The UK joined the EU, or European Economic Community as it then was, on January 1, 1973. More than 45 years later, the UK is attempting to leave the bloc after a referendum saw the majority of the population voting against its membership. A huge part of why Britons chose to leave the EU was due to the vast amount of money the UK pays into the institution every year.
The UK’s net contribution to the 2019 EU budget has been estimated by the Office for Budget Responsibility (OBR) to be about £7.1bn (€7.95bn), and the UK’s public finances watchdog has estimated a net contribution of £9.11bn (€10.19bn) for 2020.
The bloc agrees on a long-term spending plan every seven years, where all EU leaders have to agree on it unanimously and the last plan was agreed in 2013, for the period 2014-20.
The UK is a net contributor to the EU budget, which means it contributes more to the EU budget than it receives back from it.
In 2017, the UK was the second largest contributor with £6.55bn (€7.43bn), just behind Germany at £11.2bn (€12.8bn).
But because the UK is a net contributor the EU budget, a rebate was introduced in 1985.
According to a House of Commons document, titled the UK’s contribution to the EU budget, the UK received relatively little from the EU budget when the rebate was introduced in 1985. It had a small agricultural sector, but most EU spending went on agriculture.
At the same time, the UK made relatively large contributions to the budget, despite being among the less well-off member states at the time.
Francesco Moscone, economics professor at Brunel University London explains why the UK made high contributions to the EU budget, despite benefitting little from the agreement.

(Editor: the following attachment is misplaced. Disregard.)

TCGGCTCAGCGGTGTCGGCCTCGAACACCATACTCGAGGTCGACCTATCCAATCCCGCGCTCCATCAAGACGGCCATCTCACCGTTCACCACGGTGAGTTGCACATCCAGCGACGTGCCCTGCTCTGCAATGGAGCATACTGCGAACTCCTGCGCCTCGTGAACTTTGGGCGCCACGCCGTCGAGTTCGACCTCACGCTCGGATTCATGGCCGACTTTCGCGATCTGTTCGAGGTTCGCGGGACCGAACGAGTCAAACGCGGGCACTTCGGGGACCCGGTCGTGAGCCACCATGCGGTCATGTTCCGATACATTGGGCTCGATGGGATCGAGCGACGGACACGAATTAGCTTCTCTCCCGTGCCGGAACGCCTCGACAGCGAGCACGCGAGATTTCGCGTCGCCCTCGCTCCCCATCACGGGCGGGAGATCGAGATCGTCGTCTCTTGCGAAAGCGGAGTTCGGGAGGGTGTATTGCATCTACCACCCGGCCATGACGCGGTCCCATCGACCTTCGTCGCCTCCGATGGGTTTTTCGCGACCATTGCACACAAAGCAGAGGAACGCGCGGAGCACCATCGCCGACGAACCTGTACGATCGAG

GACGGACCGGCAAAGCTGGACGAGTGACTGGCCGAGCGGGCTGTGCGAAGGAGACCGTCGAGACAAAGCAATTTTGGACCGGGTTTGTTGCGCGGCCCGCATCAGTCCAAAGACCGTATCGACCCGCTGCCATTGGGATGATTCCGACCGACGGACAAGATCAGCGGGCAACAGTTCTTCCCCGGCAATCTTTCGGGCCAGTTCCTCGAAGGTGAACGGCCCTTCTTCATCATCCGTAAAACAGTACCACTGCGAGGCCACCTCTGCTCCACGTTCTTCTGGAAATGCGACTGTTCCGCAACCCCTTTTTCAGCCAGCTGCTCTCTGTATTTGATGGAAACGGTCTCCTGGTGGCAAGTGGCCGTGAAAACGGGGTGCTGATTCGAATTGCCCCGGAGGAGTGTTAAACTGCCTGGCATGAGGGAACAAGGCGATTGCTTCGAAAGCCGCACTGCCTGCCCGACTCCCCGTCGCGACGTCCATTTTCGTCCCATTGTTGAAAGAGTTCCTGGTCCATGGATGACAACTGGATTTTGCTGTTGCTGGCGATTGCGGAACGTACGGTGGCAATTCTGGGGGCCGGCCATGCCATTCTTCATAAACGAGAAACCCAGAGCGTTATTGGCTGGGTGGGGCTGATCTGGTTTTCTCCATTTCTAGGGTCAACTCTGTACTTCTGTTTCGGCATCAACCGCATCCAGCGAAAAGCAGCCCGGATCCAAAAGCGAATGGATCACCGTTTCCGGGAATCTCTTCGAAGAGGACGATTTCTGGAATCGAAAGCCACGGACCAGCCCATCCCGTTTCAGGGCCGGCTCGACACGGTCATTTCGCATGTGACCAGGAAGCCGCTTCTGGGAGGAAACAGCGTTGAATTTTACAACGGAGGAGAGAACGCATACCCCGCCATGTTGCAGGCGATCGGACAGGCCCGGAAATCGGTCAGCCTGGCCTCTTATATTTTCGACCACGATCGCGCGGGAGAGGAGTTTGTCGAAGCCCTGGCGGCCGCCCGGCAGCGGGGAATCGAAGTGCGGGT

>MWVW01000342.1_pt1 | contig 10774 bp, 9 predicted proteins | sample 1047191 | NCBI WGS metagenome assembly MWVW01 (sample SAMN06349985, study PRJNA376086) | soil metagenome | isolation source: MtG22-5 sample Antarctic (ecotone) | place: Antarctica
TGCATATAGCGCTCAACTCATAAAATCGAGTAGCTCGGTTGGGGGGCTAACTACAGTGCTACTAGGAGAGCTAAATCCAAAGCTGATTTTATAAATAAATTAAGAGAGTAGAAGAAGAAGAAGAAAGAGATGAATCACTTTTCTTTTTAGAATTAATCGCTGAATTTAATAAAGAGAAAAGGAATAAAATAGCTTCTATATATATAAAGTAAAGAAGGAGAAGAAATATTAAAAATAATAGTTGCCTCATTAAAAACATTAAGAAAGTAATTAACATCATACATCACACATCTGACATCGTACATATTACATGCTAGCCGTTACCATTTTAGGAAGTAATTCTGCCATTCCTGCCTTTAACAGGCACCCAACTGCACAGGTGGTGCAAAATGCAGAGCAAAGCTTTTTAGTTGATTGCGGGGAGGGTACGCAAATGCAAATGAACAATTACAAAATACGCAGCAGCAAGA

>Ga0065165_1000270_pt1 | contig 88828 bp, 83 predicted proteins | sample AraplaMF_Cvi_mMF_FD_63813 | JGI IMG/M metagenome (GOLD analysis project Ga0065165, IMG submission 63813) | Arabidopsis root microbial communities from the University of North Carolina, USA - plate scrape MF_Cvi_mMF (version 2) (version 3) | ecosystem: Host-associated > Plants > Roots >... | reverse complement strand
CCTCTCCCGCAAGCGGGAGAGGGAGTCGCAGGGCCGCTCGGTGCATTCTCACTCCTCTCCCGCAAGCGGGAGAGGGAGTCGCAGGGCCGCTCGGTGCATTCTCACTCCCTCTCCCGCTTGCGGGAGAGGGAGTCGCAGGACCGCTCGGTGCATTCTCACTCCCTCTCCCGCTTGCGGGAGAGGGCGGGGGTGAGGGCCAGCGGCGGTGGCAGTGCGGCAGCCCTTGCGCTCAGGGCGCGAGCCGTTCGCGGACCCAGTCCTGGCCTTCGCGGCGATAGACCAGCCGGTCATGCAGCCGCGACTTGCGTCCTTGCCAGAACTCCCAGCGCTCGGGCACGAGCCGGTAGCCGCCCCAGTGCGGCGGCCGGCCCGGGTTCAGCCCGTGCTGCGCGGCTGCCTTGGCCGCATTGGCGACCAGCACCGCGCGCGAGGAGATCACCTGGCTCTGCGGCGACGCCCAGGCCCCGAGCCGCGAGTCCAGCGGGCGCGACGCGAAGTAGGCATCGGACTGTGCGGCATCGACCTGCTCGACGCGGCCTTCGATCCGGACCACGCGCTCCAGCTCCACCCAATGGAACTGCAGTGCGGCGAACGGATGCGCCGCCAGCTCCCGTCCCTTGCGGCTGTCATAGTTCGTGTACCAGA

He said: “To answer to this question we need to understand the change in 1980 in the financing mechanism of EU (then the European Community) and its priorities in the allocation of resources across sectors.
“Back then, member states were asked, in addition to common custom duties and agricultural and sugar levies, to provide a fraction of their annual Value Added Tax receipts (VAT).
“This is the reason of why the UK soon became a large contributor to the EU budget.
“At the same time, almost two thirds of the EU budget was spent on the Common Agricultural Policy (CAP), penalising the UK whose agricultural economy has always been very different when compared to other member states.
“Put it differently, the UK benefited little from the resources distributed by the CAP.
“Because of this, the UK soon became a large net contributor to the EU budget despite being among the less-off member states.”
Mr Moscone continued: “In order to correct the apparent imbalance, namely the differences between payments and receipts, the UK entered in 1984 a negotiation with the other EU members that lead in 1985 to the UK rebate (or correction); namely an ad hoc mechanism that is applied to lower the UK’s contribution to the EU budget.”
But despite the UK receiving little back from the EU at the time, Mr Moscone believes the UK would have been fine without the rebate as well.
He said: “The UK’s long-run economic growth mostly depends on other factors: levels of infrastructure, the productivity of workers, development of technology, the strength of labour market.
“To be clear, we are talking about 1 percent of GDP.
“Furthermore, since 1973 the UK has always paid less than Germany (which is a bigger economy) and since the rebate was introduced has also consistently paid less than France (a similar sized economy).”